Saturday, August 27, 2005

AFCS Outgrows its Predecessor.

With the split of The Federal Commonwealth Society after allegations of Their founder not being who he said to be, the main bulk of weight on the political stage of NS has been in the hands of Posul, Current Prime Minister of the FCS. This is all set to change however as A Federal Commonwealth Society, started after the enforced exile of Great Britain, has grown in stature over the months after it has been formed.

After a vigorous recruiting campaign by Great Britain, the numbers of the AFCS have risen significantly while the FCS has stayed stagnate. This is due to many reasons, one of the main ones being the commitment of AFCS to rise up and reinstate Great Britain as the rightful leader of The Federal Commonwealth Society and to prove to Posul that Great Britain is Great Britain.

This news comes just days after it was announced that the planned elections to reunite the regions had been called off by Posul, after claiming that GB had been uncooperative.

“GB has been uncooperative during this time, I offered a third party to come in and he never responded therefore I am calling off the elections for good"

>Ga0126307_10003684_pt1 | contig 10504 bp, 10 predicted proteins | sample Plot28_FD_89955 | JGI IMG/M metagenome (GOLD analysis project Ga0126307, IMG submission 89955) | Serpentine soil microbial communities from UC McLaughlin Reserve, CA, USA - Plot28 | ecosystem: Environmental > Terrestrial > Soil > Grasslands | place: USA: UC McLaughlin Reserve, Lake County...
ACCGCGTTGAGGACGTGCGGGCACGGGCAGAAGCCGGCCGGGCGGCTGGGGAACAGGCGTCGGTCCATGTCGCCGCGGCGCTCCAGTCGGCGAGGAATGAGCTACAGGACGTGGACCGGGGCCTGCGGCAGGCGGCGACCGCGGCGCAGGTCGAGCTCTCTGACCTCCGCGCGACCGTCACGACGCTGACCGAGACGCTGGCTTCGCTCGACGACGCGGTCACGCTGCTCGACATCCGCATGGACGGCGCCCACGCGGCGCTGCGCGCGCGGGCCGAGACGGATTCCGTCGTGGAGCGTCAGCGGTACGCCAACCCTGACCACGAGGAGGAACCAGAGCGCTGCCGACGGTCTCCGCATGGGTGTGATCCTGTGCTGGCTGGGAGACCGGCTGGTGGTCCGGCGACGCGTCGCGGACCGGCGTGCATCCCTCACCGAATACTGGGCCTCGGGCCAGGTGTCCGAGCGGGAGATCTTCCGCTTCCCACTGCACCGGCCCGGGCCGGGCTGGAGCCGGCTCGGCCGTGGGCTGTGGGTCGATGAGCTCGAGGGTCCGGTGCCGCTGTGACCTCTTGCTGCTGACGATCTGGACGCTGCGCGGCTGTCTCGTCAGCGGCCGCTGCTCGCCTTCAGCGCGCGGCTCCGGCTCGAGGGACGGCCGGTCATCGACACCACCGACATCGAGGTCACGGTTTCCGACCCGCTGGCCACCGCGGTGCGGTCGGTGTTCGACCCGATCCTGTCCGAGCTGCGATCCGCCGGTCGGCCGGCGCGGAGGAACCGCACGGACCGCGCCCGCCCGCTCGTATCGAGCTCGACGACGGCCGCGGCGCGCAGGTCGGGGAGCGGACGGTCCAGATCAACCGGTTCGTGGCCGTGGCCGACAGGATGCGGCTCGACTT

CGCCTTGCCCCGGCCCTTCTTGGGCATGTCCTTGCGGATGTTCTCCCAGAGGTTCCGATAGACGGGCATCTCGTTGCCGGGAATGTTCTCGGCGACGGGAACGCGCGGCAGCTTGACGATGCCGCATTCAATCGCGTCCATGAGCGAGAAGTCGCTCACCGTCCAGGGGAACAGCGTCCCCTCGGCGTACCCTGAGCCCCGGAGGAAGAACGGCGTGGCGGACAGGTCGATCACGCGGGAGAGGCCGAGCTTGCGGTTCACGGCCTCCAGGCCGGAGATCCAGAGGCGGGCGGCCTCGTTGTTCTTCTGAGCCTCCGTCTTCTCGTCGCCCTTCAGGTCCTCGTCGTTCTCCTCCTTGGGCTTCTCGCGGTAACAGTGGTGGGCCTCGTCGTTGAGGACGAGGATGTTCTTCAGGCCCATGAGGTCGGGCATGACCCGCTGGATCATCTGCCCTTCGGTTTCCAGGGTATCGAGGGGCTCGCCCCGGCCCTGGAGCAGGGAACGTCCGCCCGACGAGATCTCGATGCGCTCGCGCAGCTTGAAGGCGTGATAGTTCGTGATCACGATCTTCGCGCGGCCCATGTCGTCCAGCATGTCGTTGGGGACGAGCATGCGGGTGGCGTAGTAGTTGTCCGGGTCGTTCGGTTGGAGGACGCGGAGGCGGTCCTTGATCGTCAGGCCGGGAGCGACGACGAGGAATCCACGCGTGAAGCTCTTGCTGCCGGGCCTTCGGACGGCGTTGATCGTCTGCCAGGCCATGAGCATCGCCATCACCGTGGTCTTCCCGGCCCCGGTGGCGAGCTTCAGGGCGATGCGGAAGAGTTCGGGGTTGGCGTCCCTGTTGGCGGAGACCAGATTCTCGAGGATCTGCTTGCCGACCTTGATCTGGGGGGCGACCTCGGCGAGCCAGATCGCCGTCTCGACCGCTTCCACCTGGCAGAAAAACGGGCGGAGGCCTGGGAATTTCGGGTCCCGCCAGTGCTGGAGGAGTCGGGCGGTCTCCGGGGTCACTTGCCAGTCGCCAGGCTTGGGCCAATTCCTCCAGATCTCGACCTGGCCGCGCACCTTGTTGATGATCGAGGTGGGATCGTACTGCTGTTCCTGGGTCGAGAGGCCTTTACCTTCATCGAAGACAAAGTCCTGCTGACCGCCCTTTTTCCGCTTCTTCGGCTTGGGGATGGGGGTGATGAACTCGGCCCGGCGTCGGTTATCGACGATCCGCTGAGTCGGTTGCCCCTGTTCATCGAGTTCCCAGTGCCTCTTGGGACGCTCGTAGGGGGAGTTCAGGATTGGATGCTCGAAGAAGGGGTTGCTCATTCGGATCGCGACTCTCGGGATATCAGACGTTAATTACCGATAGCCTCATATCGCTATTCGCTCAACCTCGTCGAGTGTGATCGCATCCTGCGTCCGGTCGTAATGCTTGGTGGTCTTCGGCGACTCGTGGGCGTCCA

This action did shock a few members on both sides of this ‘Civil War’ with some sections stating that the regions could remain split forever.

Opinions are still quite divided in both regions with Arintaria commenting that, “even if the elections were perfectly fair and legal, it still wouldn't solve anything. Posul and GB are two very different people with two very different ways of running the region. Perhaps we all should just leave things be. Posul seems to be happy running the FCS and GB seems to be happy running the AFCS. Would uniting the regions actually cause more problems than it solves? I think it might. Especially between the leaders. There is obviously some friction between them and perhaps leaving them alone to run their respective region and sort things out privately with each other when they are ready to do so may be best. The rest of us can't force them to work together if they aren't ready to to so and it really isn't fair of us to try.”

With the AFCS about to exceed its predecessor in terms of numbers the chances of reconciliation seem to be growing ever more remote while the chances of a greater conflict are on the increase.

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